How determined are you to see your students succeed? How frequently do you engage in your own self-reflection and self-assessment of your attitude toward yourself as a classroom teacher, your attitude toward your students, and your attitude toward your practice as a classroom teacher? This is a vital component toward developing and enhancing your self-determination which is crucial. You have got to walk into your classroom every day with a deep level of determination to have your best day ever, every day. But key to reaching that level of determination is an ongoing examination of your own self-determination through the self-reflective, self-assessment process I stated above in order to make the required self-adjustments daily.

When you get back to school in January, ensure that it is evident within your attitude and evident within your actions that you want success for your students badly. Find ways to block out all of the distractions while eagerly approaching all of the challenges with a mindset of “I GOT THIS!” You must be determined. Self-determination is a vital ingredient toward accomplishing that objective.

16 comments:

  1. There is no force greater than a determined mind. If educators believe in their own self determination they will instill this into their children. A child determined to be successful will be no matter what the obstacle is.

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  2. Another excellent article on the principle of self determination. After my first failed year as a teacher I was determined to overcome this setback. So much so I eventually became the Teacher of The Year in a short period of time. Self determination is such a critical component of success because it forces you to take a deep critical analysis of your strengths and weaknesses. It forces you to plan for success. It forces you to give effort, focus and attention. As a result I never ask my students to pass test. I ask them to work hard, diligently and to get off the mat when they have setbacks. This is what makes self determination so important and critical to the success or failure of our students.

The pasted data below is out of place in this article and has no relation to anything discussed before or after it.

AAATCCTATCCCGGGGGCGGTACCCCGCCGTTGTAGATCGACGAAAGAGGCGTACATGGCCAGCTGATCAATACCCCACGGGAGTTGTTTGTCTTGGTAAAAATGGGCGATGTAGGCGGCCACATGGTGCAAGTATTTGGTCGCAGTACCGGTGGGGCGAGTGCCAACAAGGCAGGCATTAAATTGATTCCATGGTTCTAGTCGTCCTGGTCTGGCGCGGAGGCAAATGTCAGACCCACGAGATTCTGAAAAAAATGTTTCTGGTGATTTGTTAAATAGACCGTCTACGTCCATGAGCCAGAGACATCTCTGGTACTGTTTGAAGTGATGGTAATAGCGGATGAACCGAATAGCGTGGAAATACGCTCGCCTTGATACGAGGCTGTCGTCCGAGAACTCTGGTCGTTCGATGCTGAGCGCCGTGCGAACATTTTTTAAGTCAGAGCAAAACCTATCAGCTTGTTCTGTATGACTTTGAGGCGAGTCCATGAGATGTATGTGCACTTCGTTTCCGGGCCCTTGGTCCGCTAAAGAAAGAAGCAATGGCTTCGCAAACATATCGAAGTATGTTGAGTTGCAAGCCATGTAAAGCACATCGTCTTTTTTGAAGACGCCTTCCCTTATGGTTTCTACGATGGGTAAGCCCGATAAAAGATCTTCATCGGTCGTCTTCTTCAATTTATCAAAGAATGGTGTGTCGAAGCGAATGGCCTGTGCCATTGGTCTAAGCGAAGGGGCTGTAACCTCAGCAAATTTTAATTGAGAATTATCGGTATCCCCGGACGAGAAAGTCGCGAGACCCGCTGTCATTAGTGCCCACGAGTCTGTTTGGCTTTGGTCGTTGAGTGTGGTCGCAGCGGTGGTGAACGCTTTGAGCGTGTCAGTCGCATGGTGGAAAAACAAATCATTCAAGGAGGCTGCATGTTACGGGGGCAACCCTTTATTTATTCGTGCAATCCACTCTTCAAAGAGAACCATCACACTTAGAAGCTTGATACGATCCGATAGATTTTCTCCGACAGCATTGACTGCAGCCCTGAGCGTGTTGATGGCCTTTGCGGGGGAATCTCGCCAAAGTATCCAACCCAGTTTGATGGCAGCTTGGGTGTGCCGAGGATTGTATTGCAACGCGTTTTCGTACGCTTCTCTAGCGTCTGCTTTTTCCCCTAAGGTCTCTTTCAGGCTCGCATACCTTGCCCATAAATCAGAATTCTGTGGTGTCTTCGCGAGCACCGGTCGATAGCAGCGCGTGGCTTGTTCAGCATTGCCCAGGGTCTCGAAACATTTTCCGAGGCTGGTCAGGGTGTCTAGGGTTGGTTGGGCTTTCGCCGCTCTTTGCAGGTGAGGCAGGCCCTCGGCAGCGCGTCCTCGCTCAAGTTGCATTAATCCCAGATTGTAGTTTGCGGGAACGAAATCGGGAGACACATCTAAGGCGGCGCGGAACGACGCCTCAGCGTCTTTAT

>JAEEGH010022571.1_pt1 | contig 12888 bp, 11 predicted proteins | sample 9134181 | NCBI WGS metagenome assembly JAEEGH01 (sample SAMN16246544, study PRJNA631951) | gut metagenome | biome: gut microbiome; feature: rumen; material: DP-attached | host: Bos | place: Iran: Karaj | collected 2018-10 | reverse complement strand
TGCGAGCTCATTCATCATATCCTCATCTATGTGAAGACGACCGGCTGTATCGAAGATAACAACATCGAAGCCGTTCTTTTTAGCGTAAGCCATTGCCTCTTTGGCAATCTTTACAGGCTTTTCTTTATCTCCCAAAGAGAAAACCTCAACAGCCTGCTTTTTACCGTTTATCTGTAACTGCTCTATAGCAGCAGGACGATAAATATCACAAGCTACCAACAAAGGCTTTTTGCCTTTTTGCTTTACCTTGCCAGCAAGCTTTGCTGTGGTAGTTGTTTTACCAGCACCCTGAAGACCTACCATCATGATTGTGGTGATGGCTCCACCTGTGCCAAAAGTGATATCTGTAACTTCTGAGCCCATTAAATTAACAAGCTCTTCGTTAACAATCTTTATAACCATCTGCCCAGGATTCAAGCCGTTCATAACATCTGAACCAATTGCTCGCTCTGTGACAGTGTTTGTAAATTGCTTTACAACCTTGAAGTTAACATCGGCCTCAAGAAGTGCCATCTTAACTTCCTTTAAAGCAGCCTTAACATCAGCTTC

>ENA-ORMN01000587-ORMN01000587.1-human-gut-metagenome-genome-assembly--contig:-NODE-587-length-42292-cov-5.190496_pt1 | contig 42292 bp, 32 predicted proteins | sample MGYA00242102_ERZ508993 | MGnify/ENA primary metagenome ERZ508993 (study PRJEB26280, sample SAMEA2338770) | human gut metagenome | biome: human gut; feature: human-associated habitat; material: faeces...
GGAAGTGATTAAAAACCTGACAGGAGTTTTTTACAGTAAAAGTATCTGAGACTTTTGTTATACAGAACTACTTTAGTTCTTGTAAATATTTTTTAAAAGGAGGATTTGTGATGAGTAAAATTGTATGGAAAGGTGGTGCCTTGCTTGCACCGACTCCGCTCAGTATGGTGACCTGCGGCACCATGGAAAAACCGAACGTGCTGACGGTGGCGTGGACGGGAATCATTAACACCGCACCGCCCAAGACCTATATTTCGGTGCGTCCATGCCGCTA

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    1. POWERFUL! My favorite principle (along with Nia).

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  3. Awesome, I truly know this is my calling regardless of when and how it happened it's me and my students. I had to find ways to reach my ESE students exceptionalities and prepare each one for life outside of school. Regardless of the different variables that surround our students I am learning daily to block out certain unwanted things and focus on students. I know what our students go through outside the classroom so I strive to be the best teacher possible and a positive role model within my community. It's brothers like yourself that keep me learning and aware of what I am doing and how to go about it....Thanks for keeping it real.

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    1. Hey Walter, I appreciate your words. Powerful stuff! Sounds like your students are at an advantage because they have you as their teacher!

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  4. Habari Gani Principal Kafele!
    I read both posts just now and replied to Umoja but I don't know if it posted.
    Anyway, awesome and inspiring blogs. I told myself during this vacation I'm not thinking about school. I need a mental break. But you have turned my brain on as only you can and got me excited to think about it.